Increasing the Corporate Average Fuel Economy standards for model year 2017-2025 cars to 54.5 miles per gallon was first proposed in July 2011. Since then, there has been a lot of back and forth, a lot of positiveand negative responses, and, lately, a delay for unknown reasons. Since the CAFE rules were not changed between the mid-1980s and when President Obama came into office and rules for 2012-2016 model year vehicles were put in place in 2010, it's not a huge surprise this update took so long. That's all over now.

Department of Transportation secretary Ray LaHood and Environmental Protection Agency administrator Lisa Jackson announced the official finalization of new federal fuel efficiency standards in a Tuesday conference call. Some headline numbers from the call:
  • The reduced fuel use will save American families over $1.7 trillion dollars in fuel costs.
  • Vehicles on American roads will use two million barrels of oil less per day by 2025, "as much as half of the oil we import from OPEC each day."
  • More efficient cars will be more expensive, but LaHood said that the buyers can expect average fuel savings of $8,000 per vehicle (over the life of the vehicle) for a 2025 model year car compared to a similar vehicle from 2010, using today's prices. That's equivalent to gas being a dollar a gallon cheaper.
  • You like lower emissions? The new standards will "reduc[e] emissions by 6 billion metric tons over the life of the program – more than the total amount of carbon dioxide emitted by the United States in 2010."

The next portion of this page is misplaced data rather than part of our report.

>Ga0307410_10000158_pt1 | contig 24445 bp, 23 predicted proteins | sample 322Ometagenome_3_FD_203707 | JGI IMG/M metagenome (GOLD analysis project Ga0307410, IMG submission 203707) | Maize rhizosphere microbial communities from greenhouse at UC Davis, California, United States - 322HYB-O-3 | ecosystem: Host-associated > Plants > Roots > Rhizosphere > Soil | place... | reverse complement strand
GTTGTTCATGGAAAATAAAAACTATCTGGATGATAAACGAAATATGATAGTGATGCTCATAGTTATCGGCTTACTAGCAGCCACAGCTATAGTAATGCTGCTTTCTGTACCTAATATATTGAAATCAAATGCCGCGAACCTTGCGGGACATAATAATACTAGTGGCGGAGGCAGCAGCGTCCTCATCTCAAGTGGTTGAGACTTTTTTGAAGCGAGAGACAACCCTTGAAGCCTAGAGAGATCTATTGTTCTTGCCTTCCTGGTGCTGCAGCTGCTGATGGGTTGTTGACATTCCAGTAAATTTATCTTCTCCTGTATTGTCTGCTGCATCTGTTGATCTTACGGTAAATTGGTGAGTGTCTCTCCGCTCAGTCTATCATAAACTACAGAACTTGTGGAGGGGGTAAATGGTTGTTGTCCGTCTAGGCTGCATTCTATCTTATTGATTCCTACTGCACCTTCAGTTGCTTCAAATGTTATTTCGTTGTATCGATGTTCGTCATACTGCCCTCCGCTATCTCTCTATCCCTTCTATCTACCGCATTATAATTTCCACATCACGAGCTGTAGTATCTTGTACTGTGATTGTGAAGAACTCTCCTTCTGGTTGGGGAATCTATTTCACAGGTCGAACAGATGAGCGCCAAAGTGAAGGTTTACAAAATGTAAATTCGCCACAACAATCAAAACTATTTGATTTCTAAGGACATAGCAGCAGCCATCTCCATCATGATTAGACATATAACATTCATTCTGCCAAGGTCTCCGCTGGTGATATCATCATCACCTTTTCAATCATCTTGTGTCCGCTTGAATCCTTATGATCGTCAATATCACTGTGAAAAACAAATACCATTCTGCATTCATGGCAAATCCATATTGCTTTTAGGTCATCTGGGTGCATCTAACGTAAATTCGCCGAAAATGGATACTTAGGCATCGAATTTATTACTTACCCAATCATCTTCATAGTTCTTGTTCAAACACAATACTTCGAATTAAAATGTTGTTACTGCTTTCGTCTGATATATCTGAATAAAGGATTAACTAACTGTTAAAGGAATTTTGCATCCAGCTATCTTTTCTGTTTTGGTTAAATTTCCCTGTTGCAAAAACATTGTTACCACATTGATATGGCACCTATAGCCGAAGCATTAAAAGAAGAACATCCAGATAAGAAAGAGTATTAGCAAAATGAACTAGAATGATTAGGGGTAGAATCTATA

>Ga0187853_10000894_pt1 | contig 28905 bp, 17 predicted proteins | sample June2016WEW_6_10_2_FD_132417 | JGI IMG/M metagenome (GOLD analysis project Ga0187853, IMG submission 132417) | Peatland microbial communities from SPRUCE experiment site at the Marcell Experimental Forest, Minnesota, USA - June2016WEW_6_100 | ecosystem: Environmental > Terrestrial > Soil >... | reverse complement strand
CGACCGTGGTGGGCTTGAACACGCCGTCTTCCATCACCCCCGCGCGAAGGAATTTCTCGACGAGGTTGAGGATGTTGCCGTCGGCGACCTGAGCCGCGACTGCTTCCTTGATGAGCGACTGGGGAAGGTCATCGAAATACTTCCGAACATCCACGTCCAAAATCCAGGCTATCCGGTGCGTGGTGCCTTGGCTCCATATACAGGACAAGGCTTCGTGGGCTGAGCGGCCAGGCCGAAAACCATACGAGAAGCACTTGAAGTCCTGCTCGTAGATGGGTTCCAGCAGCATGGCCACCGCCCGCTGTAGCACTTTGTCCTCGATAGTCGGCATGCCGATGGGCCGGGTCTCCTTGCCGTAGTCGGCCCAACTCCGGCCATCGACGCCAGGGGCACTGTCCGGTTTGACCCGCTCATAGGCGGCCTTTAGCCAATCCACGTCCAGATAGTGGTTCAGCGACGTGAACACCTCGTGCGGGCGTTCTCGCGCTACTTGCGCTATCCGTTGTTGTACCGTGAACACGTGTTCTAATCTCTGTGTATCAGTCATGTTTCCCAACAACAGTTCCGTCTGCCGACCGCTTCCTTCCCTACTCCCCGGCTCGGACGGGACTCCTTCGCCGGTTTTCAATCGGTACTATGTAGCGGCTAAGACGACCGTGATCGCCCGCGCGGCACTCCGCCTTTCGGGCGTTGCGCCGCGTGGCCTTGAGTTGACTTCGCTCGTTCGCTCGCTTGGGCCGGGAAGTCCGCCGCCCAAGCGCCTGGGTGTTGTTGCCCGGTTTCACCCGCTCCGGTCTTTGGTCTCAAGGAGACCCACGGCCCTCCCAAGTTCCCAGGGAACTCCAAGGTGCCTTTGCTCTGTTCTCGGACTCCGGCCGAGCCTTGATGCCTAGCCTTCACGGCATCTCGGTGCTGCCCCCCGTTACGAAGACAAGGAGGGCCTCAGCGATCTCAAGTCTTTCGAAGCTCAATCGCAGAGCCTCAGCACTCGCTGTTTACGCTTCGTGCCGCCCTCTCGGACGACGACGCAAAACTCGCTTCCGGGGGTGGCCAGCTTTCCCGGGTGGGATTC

We've heard a lot of those numbers before, but there were some items in the press release (not addressed on the call) that caught our eye. Specifically:

The program also includes targeted incentives to encourage early adoption and introduction into the marketplace of advanced technologies to dramatically improve vehicle performance, including:
Incentives for electric vehicles, plug-in hybrid electric vehicles, and fuel cells vehicles;
Incentives for hybrid technologies for large pickups and for other technologies that achieve high fuel economy levels on large pickups;
Incentives for natural gas vehicles;
Credits for technologies with potential to achieve real-world greenhouse gas reductions and fuel economy improvements that are not captured by the standards test procedures.

We don't know how these incentives stack (or don't) with current incentives or if they're just the ones already in place, but we've put in a call to the EPA to find out. We'll let you know when we hear back. A sample of early responses to the official rules – all positive, so far – is available below.
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